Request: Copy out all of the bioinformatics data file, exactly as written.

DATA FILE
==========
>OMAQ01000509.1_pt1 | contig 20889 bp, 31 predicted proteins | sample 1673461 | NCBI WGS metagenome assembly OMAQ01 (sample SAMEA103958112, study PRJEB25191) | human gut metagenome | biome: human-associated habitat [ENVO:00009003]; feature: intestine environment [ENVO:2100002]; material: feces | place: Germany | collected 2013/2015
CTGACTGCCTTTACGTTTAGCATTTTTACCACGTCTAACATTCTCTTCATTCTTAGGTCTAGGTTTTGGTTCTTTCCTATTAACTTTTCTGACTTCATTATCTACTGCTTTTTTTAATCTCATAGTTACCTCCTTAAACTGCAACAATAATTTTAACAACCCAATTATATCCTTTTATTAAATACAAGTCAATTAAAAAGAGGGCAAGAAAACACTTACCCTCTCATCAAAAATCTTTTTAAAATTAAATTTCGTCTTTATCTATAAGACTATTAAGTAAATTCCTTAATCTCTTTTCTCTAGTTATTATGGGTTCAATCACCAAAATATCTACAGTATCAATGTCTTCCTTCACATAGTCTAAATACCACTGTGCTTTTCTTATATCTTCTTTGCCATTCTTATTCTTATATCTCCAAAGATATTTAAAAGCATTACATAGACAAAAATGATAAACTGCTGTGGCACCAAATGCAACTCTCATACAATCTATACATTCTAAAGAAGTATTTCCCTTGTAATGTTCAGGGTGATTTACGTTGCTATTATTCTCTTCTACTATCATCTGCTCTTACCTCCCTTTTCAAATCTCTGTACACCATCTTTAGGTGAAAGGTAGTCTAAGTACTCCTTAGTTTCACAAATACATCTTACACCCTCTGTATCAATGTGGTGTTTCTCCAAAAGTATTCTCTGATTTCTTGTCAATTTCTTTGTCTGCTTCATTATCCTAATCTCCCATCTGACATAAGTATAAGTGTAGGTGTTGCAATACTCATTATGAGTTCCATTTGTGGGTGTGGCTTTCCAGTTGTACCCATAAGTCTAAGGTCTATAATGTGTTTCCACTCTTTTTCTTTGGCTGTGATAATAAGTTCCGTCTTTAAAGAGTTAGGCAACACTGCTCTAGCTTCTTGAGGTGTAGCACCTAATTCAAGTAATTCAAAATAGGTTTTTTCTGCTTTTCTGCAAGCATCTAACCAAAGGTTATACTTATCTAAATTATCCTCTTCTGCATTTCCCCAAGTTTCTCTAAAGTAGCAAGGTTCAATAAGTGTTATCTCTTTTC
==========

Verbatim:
>OMAQ01000509.1_pt1 | contig 20889 bp, 31 predicted proteins | sample 1673461 | NCBI WGS metagenome assembly OMAQ01 (sample SAMEA103958112, study PRJEB25191) | human gut metagenome | biome: human-associated habitat [ENVO:00009003]; feature: intestine environment [ENVO:2100002]; material: feces | place: Germany | collected 2013/2015
CTGACTGCCTTTACGTTTAGCATTTTTACCACGTCTAACATTCTCTTCATTCTTAGGTCTAGGTTTTGGTTCTTTCCTATTAACTTTTCTGACTTCATTATCTACTGCTTTTTTTAATCTCATAGTTACCTCCTTAAACTGCAACAATAATTTTAACAACCCAATTATATCCTTTTATTAAATACAAGTCAATTAAAAAGAGGGCAAGAAAACACTTACCCTCTCATCAAAAATCTTTTTAAAATTAAATTTCGTCTTTATCTATAAGACTATTAAGTAAATTCCTTAATCTCTTTTCTCTAGTTATTATGGGTTCAATCACCAAAATATCTACAGTATCAATGTCTTCCTTCACATAGTCTAAATACCACTGTGCTTTTCTTATATCTTCTTTGCCATTCTTATTCTTATATCTCCAAAGATATTTAAAAGCATTACATAGACAAAAATGATAAACTGCTGTGGCACCAAATGCAACTCTCATACAATCTATACATTCTAAAGAAGTATTTCCCTTGTAATGTTCAGGGTGATTTACGTTGCTATTATTCTCTTCTACTATCATCTGCTCTTACCTCCCTTTTCAAATCTCTGTACACCATCTTTAGGTGAAAGGTAGTCTAAGTACTCCTTAGTTTCACAAATACATCTTACACCCTCTGTATCAATGTGGTGTTTCTCCAAAAGTATTCTCTGATTTCTTGTCAATTTCTTTGTCTGCTTCATTATCCTAATCTCCCATCTGACATAAGTATAAGTGTAGGTGTTGCAATACTCATTATGAGTTCCATTTGTGGGTGTGGCTTTCCAGTTGTACCCATAAGTCTAAGGTCTATAATGTGTTTCCACTCTTTTTCTTTGGCTGTGATAATAAGTTCCGTCTTTAAAGAGTTAGGCAACACTGCTCTAGCTTCTTGAGGTGTAGCACCTAATTCAAGTAATTCAAAATAGGTTTTTTCTGCTTTTCTGCAAGCATCTAACCAAAGGTTATACTTATCTAAATTATCCTCTTCTGCATTTCCCCAAGTTTCTCTAAAGTAGCAAGGTTCAATAAGTGTTATCTCTTTTC